Goddess Dhari Devi is considered to be the protector of the Char Dhams (the four primary pilgrimage sites in India). She is also regarded as the guardian deity of Uttarkhand and this temple is an important centre of faith for the people of Garhwal. 

Since 2013, the deity is located in a temple on an elevated platform in the middle of the river where it was shifted to from its original abode on a riverside rock. The devastating floods of Uttarakhand in the same year are believed to have occurred due to the wrath of the goddess on moving her idol to make way for the Srinagar Hydel Project. The hydel project was destroyed in the floods. In 1882, a similar incident occurred when a local king tried to shift the idol of the goddess, resulting in a landslide that flattened Kedarnath. 

Naina Devi Temple, Himachal Pradesh

The Naina Devi Temple that is located at the edge of the Naini lake on a beautiful hill in Bilaspur, Himachal Pradesh, is believed to be the place where Devi Sati’s eyes fell, and is yet another of the holy Shakti Peeths. This much revered temple houses idols of Ma Kali and Lord Ganesha which flank either side of Ma Naina Devi who is represented by two eyes on the ceiling. 

Devotees can undertake the long trek up the hill to have darshan or avail of the cable car facility. The gorgeous views of the Gobind Sagar Lake and surrounding hills from the top of the hillock would bring peace and solace to any visitor. Thousands of pilgrims visit this shrine every year especially during Navaratri and Chaitra festival.  

Chamunda Devi Temple, Himachal Pradesh

Located on the banks of the Ban Ganga river, in the Kangra district of Himachal Pradesh, is a famous temple dedicated to Chamunda Devi, another manifestation of the terrifying Kali Ma. It is believed to be built at the spot where Ma Kali slayed the demon kings Shumbh and Nishumba. The goddess got the name Chamunda when she killed the demon generals Chanda and Munda. You can read the full story of Devi Chamunda here.

The main deity Ma Chamunda, richly adorned in beautiful clothes, is flanked by images of Hanuman and Lord Bhairo on either side. The temple displays many inscriptions from the Mahabharata, Ramayana and Devi Mahatmya. The complex also houses a stone lingam representing Nandikeshwar (Shiva).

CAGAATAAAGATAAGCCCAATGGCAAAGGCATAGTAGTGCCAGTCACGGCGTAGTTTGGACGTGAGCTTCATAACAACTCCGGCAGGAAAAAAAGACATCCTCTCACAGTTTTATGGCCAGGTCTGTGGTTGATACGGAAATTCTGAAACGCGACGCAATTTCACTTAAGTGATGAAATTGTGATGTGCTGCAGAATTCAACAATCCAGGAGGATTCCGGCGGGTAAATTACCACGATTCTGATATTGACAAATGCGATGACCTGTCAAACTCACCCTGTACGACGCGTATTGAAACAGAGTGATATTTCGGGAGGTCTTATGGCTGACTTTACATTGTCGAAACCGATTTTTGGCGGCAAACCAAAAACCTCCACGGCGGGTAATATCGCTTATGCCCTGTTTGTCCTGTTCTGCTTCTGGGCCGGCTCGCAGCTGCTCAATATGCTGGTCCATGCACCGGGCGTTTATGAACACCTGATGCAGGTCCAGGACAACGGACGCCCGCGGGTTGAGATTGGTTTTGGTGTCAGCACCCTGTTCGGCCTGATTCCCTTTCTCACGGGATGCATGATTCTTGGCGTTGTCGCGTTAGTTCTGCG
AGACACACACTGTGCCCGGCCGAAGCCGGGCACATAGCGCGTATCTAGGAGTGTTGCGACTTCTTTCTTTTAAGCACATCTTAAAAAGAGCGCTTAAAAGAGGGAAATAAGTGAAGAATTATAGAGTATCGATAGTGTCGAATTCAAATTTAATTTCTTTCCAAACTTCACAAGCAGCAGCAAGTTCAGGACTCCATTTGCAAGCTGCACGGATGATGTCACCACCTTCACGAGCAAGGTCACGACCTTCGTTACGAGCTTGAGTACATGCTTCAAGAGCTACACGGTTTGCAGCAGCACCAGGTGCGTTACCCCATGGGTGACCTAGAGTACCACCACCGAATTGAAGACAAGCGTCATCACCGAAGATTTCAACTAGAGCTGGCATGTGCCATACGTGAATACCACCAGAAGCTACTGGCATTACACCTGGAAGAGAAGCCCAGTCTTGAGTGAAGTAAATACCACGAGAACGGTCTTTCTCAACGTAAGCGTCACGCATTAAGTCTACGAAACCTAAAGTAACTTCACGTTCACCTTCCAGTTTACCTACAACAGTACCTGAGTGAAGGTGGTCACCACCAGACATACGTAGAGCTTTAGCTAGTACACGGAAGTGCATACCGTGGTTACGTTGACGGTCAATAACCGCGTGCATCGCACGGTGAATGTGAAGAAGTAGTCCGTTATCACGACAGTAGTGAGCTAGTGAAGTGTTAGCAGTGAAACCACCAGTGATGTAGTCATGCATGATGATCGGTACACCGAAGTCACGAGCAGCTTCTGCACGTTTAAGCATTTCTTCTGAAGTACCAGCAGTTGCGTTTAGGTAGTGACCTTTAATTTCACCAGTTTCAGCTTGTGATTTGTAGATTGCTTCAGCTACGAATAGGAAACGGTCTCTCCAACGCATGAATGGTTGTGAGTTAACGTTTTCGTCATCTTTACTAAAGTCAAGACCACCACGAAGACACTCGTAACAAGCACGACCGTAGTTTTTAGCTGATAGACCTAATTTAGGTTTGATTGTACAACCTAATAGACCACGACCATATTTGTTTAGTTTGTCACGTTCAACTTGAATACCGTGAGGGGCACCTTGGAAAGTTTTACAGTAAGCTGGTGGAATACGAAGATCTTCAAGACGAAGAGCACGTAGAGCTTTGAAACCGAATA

The ancient puranas mention this area as an abode of Shiva-Shakti and the divine vibes that this place exudes attract devotees from all over the country to pray and meditate at this sacred spot. 

Chintpurni, Himachal Pradesh

The Chintapurni Temple near the town of Una in Himachal Pradesh is an important place of pilgrimage for lakhs of devotees every year. It is one of the seven major Shakti Peeths and is believed to be the place where Devi Sati’s feet fell. 

The temple is dedicated to Devi Chintapurni or Chinnamastika (meaning: goddess without a head). The image here depicts the goddess in her headless form as legend goes that the ever-benevolent Parvati cut off her own head to feed her hungry companions with blood after defeating the evil demons.

A gold-plated shrine at the centre of the temple complex is an exquisite installation and attracts hordes of devotees who believe that Devi Chintapurni will relieve them of all their worries and fulfil all their desires. 


Each and every one of these temples, situated in a place of breath-taking beauty and satiating both religious zeal and spiritual curiosity, warrants a place on your pilgrimage bucket list. 

And while you travel, why not keep yourself meaningfully occupied by chanting the name of God to add to your spiritual experience. You can pick up travel-friendly pocket editions of mantras and prayers that will definitely put you in the right frame of mind to get the best from your pilgrimage. Click here  to view the entire collection.